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The Intent in the Teller

“A seed is a conveyance system for information. . .

A genetically modified organism is a plant, animal microorganism. So a GMO is also small. Small enough to fit in a seed. But, large enough to contain a virus.

A virus is infectious.

A virus is in photos, somehow beautiful.

Like a flower grown from tiny seed. And a seed?

. . . It is words taken wing—words written in the language of adenine, cytosine, guanine, thymine,

A virus replicates only inside the living cells of an organism.

The colors. The symmetry.

What would I think if someone hadn’t told me what to think about what the virus is?

What would I think if I had listened to those who told me which plants to call the weeds?

A genetically modified organism has been modified in a laboratory using genetic engineering.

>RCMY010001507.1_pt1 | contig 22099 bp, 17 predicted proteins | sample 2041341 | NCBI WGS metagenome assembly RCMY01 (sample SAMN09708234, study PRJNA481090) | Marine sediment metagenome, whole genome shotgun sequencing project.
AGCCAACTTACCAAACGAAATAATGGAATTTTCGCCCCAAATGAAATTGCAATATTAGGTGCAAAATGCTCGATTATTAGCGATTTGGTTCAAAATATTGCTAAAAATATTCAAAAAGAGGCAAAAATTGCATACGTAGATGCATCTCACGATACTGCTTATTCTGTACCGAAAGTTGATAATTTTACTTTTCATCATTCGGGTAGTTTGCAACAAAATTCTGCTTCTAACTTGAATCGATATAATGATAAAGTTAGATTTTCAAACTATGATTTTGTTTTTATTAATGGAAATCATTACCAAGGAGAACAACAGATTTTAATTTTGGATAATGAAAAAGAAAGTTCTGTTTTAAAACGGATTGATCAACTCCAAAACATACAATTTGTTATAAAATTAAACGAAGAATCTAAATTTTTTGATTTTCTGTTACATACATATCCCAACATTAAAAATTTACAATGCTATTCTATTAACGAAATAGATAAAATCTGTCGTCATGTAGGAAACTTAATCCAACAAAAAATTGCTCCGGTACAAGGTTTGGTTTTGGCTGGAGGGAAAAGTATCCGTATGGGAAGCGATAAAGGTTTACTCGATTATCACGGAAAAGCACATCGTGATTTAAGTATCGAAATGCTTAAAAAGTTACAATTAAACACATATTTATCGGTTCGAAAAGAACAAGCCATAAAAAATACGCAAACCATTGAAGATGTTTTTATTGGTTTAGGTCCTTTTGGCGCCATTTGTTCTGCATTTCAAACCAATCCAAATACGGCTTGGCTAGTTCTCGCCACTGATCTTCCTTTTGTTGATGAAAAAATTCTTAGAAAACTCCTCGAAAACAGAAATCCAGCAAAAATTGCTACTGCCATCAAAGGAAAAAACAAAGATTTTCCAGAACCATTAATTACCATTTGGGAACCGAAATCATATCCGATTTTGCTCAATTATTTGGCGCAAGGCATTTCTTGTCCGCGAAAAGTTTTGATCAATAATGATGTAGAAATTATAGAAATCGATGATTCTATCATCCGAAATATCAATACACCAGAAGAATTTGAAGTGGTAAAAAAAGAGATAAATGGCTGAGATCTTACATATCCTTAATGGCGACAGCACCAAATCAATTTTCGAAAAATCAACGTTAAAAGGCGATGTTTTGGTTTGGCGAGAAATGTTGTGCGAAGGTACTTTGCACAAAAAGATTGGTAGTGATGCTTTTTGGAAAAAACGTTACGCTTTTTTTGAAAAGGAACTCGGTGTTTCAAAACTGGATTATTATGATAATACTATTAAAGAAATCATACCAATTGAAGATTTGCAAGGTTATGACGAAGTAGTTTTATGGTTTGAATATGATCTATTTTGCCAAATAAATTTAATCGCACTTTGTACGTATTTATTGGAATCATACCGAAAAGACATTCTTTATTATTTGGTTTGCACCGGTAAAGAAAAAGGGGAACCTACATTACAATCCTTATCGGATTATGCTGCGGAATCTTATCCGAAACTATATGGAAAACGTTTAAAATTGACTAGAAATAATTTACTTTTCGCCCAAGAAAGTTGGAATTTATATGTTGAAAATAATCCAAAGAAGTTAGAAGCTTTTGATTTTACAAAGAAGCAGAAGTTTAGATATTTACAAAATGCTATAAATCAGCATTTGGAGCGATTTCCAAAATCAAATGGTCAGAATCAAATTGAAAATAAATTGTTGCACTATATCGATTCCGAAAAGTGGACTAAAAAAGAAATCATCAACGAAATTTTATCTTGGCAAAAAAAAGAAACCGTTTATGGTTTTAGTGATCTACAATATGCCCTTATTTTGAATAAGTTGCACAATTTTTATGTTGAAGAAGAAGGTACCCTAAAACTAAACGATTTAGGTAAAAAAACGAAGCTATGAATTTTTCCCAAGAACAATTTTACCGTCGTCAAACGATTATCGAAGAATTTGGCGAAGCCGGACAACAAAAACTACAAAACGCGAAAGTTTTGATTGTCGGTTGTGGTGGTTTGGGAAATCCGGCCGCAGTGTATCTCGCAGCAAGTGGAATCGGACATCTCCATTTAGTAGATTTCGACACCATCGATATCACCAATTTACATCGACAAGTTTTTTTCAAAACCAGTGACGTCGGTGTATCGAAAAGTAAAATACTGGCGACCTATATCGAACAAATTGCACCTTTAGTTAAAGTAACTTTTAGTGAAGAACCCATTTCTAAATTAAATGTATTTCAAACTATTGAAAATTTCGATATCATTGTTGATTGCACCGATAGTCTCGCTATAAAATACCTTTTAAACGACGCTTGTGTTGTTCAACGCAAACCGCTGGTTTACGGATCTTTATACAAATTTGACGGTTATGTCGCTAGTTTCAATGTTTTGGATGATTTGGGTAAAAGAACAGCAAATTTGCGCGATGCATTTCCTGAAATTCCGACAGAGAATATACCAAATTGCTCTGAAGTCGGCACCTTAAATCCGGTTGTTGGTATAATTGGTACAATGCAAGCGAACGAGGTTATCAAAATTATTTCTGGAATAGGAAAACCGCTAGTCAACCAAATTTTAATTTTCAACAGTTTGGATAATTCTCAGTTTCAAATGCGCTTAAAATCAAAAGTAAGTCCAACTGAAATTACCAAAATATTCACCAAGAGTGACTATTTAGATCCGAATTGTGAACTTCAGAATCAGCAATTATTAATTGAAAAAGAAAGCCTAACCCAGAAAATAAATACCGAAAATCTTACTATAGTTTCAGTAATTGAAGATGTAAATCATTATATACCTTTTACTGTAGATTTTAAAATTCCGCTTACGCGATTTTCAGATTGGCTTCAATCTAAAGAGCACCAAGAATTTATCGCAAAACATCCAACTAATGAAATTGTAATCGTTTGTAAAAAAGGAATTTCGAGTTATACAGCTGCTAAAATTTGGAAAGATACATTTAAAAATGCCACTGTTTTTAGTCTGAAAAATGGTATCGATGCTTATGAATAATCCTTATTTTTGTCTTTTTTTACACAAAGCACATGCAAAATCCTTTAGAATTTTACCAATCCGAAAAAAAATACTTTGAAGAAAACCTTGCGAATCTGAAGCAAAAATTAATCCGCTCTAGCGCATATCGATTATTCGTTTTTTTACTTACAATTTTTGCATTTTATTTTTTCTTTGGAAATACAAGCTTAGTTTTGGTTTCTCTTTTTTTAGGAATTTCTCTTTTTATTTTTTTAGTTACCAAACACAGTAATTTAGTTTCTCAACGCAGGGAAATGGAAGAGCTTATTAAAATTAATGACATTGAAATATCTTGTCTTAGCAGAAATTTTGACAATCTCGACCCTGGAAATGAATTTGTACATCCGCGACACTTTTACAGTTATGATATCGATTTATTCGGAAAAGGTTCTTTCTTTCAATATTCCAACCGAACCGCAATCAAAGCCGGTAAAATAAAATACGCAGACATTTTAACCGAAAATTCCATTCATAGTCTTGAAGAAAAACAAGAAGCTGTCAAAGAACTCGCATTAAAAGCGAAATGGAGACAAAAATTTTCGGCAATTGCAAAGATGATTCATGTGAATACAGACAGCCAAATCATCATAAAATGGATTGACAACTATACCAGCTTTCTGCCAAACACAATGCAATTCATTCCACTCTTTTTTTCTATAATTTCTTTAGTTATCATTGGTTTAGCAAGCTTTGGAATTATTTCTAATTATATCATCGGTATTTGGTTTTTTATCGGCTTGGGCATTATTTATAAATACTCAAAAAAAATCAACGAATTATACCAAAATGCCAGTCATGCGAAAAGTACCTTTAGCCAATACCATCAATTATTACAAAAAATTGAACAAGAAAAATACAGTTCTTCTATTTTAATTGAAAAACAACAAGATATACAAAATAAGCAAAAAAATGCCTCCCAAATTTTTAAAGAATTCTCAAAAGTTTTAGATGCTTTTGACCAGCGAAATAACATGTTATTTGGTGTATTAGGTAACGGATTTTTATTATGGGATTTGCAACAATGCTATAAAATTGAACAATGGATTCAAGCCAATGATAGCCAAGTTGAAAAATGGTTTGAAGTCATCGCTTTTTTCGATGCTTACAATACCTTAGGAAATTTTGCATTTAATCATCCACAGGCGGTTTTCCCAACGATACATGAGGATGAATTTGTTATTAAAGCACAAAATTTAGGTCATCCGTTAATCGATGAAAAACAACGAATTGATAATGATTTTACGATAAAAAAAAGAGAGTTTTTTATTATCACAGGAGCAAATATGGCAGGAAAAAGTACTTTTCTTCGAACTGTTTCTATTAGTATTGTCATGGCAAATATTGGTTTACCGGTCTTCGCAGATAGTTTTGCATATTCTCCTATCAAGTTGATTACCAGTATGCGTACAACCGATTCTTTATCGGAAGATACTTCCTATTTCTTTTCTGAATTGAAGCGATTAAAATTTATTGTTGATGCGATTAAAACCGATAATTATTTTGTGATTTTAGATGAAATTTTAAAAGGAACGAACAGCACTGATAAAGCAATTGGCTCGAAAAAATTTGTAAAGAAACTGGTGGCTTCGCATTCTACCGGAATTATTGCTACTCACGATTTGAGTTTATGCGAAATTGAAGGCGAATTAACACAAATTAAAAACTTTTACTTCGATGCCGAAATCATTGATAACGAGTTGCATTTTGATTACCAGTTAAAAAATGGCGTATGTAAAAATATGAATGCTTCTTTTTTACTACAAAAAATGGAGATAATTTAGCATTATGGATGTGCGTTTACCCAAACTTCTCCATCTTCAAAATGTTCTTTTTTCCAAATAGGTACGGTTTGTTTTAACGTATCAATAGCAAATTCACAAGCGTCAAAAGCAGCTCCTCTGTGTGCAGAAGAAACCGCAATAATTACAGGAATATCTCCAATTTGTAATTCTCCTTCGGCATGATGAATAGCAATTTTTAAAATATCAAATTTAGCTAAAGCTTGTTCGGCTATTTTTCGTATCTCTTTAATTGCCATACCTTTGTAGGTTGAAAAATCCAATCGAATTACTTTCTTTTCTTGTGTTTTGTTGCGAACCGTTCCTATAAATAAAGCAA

Not old stories. New findings. Not books or pages or even memories. Findings. Developments. Replacements.

. . . ancient instructions clasped between hard covers,

A genetically modified organism is new combinations of plant, animal, bacterial and virus genes that do not occur in nature. Yet somehow it is not invasive though it invades and has invaded.

GMO is planted not pulled

like wild mustard or buck thorn.

Such seed stories fight to be sold yet not to see their names in print.

On boxes. On labels. Fingerprinted in pollen set adrift across fence lines to open pollinated

seeds that translate

. . . everything needed to carry a story to a new place where it. . .” **

I realize I didn’t copy the next page.

What are we more afraid of? Viruses in nature that replicate on their own? Or, seeds that don’t?

**Quote from nature writer and philosopher Kathleen Dean Moore.

Chaskey, Scott. (2014). Seedtime: On the History, Husbandry, Politics and Promise of Seeds.

Rodale: New York.

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